Fairtrade boosts farmers’ livelihoods
Fairtrade international is enhancing market access by working alongside farmers and workers to strengthen their businesses, take greater control over their lives, and generate solutions that alleviate poverty, assure human rights, and build climate resilience.
A statement released in Nairibi, Kenya, recently by Fairtrade said it was working with farming co-operatives, 6,500 businesses and governments to make trade fair, and trigger a catalytic effect through providing livelihoods for farmers and people employed along the food supply chain while also contributing to reducing food insecurity across the globe and boosting the African economy.
There are more than 1.9 million farmers in the Fairtrade system represented by 1,880 producer organisations across the globe.
For instance, Fairtrade Africa (FTA), a member of the wider Fairtrade International movement, represents Fairtrade certified producers in Africa and the Middle East. FTA operates four regional networks: Eastern and Central Africa Network (ECAN) based in Nairobi, Kenya; West Africa Network (WAN) based in Accra, Ghana, Southern Africa Network (SAN) based in Blantyre, Malawi and the Middle East and North Africa Network (MENA).
Growth of Fairtrade farmers and workers from the year 2015 to 2020 stood at 389,324. Top seven products include coffee, cocoa, bananas, sugar, flowers and plants, tea, and cotton, which represent more than 90 percent of the farmers and workers in the Fairtrade system.
“Challenges of climate change are too big and urgent to be tackled by individuals. Fairtrade is expanding its model and engaging people and organisations to power our impact. This is Fairtrade’s most ambitious strategy to date, and it reflects the gravity of the challenges we face.
“Additionally, Fairtrade is an enabler to farmers and workers in developing countries to secure better livelihoods through tackling the injustices of the global value chain,” said Fairtrade International Global CEO, Ms Sandra Uwera.
The Fairtrade’s Base wage is set at a minimum of 70 per cent of the take-home pay needed for a living wage, which has been established by the Global Living Wage Coalition of standard setters for more than 30 countries and regions.
The changes mean wages will increase by up to 15 per cent for thousands of workers in origins where workers currently earn less than the Fairtrade Base Wage. In East Africa, introduction of the base wage in the floriculture industry has already resulted in significant increase in incomes for workers.
Fairtrade producers’ coffee sales remained stable globally. This was due to lack of travel restrictions within producing regions and a lack of shipping containers limited transport. Out-of-home sales have been slowly recovering and Fairtrade producers have been able to hold competitions, such as the Golden Cup, which have showcased the high quality of Fairtrade coffee in 14 countries, either virtually or in-person. The top markets for Fairtrade coffee in 2020 were Germany, the UK, the US, Canada, and France.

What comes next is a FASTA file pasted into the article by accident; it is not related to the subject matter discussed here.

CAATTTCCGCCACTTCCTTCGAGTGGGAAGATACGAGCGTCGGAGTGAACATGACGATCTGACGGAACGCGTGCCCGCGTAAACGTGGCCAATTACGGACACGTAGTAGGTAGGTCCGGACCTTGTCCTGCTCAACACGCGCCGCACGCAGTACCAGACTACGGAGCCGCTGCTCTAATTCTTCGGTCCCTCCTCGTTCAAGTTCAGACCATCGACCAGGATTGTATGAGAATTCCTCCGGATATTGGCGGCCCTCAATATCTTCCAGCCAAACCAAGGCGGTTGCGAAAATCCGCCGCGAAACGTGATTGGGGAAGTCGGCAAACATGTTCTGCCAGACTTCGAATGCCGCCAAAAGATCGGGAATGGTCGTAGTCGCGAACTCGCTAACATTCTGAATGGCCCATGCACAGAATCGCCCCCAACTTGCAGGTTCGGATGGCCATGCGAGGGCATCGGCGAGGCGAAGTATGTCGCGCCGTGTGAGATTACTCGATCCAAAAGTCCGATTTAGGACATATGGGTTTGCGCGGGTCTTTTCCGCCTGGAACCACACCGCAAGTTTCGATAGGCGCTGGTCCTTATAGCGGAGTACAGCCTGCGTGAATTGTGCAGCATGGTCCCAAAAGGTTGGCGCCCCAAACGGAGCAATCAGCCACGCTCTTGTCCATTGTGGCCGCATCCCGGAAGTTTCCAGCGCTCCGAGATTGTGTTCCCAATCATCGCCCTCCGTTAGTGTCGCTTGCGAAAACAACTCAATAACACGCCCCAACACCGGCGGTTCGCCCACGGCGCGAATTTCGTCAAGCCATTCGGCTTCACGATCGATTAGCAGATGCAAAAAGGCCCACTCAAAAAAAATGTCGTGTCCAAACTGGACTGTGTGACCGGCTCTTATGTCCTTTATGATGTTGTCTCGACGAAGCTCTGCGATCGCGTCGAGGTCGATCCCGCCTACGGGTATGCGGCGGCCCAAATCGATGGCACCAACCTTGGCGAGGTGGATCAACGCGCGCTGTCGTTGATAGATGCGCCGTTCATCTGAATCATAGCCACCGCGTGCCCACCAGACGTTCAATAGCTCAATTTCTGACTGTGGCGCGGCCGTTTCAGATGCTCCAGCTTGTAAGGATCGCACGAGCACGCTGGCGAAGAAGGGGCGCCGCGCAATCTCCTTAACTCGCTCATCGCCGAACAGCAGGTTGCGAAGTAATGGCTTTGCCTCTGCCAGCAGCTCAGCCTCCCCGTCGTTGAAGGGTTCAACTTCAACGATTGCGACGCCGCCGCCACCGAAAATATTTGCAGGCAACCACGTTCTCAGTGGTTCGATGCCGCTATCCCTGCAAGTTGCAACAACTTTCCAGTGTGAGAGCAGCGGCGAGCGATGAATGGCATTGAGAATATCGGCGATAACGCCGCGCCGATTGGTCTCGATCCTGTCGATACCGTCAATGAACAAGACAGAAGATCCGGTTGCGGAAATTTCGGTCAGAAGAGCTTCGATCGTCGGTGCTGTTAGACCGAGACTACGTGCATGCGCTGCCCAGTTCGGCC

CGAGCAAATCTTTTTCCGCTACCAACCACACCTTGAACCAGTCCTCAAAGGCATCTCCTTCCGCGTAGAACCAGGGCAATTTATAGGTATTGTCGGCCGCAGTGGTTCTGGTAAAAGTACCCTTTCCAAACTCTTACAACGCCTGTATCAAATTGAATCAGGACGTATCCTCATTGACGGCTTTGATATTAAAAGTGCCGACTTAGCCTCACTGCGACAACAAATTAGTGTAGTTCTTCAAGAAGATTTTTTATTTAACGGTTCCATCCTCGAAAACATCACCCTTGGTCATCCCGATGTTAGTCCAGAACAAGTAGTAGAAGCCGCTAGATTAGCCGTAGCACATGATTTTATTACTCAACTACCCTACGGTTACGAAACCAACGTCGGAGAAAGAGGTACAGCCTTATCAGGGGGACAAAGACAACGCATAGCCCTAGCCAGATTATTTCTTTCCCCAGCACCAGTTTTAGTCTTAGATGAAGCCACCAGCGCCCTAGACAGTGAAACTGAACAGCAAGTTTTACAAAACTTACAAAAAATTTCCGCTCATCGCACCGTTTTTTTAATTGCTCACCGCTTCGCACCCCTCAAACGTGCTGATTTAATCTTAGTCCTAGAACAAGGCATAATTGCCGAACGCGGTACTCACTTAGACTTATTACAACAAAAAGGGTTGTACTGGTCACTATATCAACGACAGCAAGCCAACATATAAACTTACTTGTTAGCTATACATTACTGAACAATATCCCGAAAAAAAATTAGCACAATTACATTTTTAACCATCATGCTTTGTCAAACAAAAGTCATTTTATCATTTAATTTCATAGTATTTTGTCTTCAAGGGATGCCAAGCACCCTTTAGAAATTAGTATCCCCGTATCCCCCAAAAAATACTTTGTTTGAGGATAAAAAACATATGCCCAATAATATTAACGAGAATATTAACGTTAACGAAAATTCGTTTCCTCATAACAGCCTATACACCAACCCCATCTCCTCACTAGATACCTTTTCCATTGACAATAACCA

In 2020, producer sales for flowers remained almost stable, declining only two percent, despite massive logistical challenges due to the pandemic restrictions. Fairtrade flower producers showed resilience and determination during a very difficult time in spring 2020 when exports ground to a halt.
The top markets for Fairtrade flowers and plants in 2020 were Germany, the UK, Switzerland, Sweden, and Finland, while the most significant growth was seen in Germany, Austria, Sweden, and France. Fairtrade is working with its producers to deliver carbon neutral flowers – like in the case of Wild Flower Ltd.
“Farmers and workers are embedded in all levels of our governance and decision-making. Understanding the impact of our work requires transparency and traceability, with the data to back it up. We unlock the power of Fairtrade supply chains with data-led insights that provide producers and companies with the tools to demonstrate Fairtrade’s impact and support learning,” added Ms Sandra Uwera.
Some of the global brands that support Fairtrade include Guylian Chocolates, Maltesers Chocolates, Ben n Jerry Ice Cream among others. Some key customers and partners include Mars group, Carrefour Hypermarkets, Coop Supermarkets, Ben n Jerry (part of Unilever), Cargill, Barry Callebaut, B-Lab among others.
In Kenya, for example, Fairtrade Africa has supported leading brands like Kericho Gold and Dormans Coffee to source sustainable coffees and teas from Fairtrade certified value chains. Other brands include Zawadi Coffee (a women grown and owned coffee brand), Lecom from Machakos, Umoja and Sireet Tea from the Rift Valley among others.
Fairtrade changes the way trade works by putting farmers and workers first. That means better prices, decent working conditions and more trade power for small-scale producers. Leading by example, Fairtrade has producers represented in 50 per cent of its governance.